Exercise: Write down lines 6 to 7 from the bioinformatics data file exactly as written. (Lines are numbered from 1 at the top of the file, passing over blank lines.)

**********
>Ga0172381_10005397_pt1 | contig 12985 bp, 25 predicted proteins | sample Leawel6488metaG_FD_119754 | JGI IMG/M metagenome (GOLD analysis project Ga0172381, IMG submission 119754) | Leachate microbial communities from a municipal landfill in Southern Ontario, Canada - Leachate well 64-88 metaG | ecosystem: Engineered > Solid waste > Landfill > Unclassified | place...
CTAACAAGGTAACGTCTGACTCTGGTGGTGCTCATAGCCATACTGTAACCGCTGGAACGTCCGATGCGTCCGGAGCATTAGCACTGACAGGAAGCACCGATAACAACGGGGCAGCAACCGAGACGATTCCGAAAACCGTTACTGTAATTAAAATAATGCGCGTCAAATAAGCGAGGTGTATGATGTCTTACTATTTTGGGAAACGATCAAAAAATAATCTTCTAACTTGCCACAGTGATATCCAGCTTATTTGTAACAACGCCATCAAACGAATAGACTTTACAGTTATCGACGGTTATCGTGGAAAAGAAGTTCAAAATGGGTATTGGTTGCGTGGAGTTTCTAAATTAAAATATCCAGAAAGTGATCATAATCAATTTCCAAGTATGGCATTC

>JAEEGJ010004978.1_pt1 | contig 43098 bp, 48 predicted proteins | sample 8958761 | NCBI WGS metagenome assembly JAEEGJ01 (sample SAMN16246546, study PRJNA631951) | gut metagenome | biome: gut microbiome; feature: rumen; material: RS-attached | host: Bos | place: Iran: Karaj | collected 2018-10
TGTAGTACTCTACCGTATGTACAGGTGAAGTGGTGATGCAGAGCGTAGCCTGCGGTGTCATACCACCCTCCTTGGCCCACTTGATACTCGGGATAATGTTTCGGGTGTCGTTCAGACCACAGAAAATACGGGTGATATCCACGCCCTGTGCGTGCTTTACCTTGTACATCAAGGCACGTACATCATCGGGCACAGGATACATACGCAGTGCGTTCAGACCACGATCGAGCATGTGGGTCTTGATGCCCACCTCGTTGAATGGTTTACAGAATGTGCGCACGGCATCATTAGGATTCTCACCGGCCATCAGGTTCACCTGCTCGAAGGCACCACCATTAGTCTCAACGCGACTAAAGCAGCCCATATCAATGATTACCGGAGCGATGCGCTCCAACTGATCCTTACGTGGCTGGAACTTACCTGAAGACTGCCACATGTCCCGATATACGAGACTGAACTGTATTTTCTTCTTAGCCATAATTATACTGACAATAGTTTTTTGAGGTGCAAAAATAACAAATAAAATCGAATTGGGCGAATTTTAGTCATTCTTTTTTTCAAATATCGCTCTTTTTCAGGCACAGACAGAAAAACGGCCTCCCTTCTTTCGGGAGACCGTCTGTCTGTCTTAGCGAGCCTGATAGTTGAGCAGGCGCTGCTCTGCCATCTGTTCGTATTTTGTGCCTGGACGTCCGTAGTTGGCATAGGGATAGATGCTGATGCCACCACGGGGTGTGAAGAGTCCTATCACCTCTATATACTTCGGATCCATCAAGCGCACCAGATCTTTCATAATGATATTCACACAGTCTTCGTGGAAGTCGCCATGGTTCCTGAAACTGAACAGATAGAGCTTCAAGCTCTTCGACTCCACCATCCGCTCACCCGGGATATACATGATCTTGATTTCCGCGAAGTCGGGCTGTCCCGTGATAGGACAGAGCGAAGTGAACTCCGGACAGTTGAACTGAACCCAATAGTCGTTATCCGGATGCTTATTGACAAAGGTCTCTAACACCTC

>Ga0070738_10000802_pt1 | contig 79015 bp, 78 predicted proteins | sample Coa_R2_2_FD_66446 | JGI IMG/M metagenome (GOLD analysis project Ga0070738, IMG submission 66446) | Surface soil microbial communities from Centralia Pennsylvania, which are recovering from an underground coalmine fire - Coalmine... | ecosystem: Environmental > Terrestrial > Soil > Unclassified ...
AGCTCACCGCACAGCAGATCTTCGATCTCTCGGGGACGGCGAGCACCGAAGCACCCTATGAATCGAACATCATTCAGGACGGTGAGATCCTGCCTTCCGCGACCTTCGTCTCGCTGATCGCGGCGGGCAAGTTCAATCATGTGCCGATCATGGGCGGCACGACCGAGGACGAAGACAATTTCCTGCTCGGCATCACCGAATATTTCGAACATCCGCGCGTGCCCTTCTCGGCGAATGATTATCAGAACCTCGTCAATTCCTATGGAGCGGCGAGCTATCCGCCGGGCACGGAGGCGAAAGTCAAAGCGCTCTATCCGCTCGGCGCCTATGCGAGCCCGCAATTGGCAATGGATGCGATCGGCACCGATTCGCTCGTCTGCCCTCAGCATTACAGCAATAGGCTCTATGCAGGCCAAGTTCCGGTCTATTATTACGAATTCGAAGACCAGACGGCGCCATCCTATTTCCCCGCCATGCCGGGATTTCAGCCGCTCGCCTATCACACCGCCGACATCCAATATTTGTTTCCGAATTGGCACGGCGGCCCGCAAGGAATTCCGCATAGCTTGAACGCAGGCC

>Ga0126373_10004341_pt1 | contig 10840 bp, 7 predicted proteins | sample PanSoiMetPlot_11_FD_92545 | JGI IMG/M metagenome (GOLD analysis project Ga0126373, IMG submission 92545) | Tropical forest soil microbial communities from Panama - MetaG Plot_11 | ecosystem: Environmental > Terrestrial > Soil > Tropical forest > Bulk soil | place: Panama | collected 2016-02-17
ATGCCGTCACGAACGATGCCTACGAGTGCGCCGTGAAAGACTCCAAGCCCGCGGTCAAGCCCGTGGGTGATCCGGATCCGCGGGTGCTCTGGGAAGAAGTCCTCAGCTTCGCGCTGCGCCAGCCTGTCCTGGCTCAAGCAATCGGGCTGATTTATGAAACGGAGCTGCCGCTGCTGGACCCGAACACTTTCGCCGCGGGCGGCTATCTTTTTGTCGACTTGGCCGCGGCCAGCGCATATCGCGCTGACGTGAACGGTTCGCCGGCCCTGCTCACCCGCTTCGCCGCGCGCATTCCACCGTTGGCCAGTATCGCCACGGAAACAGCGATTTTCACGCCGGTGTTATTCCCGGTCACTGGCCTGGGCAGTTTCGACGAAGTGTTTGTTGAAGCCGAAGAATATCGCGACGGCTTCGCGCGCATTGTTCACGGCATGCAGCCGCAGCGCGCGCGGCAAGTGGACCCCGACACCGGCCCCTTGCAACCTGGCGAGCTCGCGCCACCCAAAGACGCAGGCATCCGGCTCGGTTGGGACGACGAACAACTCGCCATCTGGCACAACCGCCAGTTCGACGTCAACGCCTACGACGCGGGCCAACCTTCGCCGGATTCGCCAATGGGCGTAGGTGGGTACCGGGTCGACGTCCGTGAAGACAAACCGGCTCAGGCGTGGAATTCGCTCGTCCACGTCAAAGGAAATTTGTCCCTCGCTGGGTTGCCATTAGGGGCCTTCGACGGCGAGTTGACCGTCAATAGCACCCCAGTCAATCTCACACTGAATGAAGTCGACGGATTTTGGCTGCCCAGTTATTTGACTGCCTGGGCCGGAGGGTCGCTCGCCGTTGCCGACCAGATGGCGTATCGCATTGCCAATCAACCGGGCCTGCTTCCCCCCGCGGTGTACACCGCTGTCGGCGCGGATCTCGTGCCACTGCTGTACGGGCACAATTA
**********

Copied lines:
AGCTCACCGCACAGCAGATCTTCGATCTCTCGGGGACGGCGAGCACCGAAGCACCCTATGAATCGAACATCATTCAGGACGGTGAGATCCTGCCTTCCGCGACCTTCGTCTCGCTGATCGCGGCGGGCAAGTTCAATCATGTGCCGATCATGGGCGGCACGACCGAGGACGAAGACAATTTCCTGCTCGGCATCACCGAATATTTCGAACATCCGCGCGTGCCCTTCTCGGCGAATGATTATCAGAACCTCGTCAATTCCTATGGAGCGGCGAGCTATCCGCCGGGCACGGAGGCGAAAGTCAAAGCGCTCTATCCGCTCGGCGCCTATGCGAGCCCGCAATTGGCAATGGATGCGATCGGCACCGATTCGCTCGTCTGCCCTCAGCATTACAGCAATAGGCTCTATGCAGGCCAAGTTCCGGTCTATTATTACGAATTCGAAGACCAGACGGCGCCATCCTATTTCCCCGCCATGCCGGGATTTCAGCCGCTCGCCTATCACACCGCCGACATCCAATATTTGTTTCCGAATTGGCACGGCGGCCCGCAAGGAATTCCGCATAGCTTGAACGCAGGCC

>Ga0126373_10004341_pt1 | contig 10840 bp, 7 predicted proteins | sample PanSoiMetPlot_11_FD_92545 | JGI IMG/M metagenome (GOLD analysis project Ga0126373, IMG submission 92545) | Tropical forest soil microbial communities from Panama - MetaG Plot_11 | ecosystem: Environmental > Terrestrial > Soil > Tropical forest > Bulk soil | place: Panama | collected 2016-02-17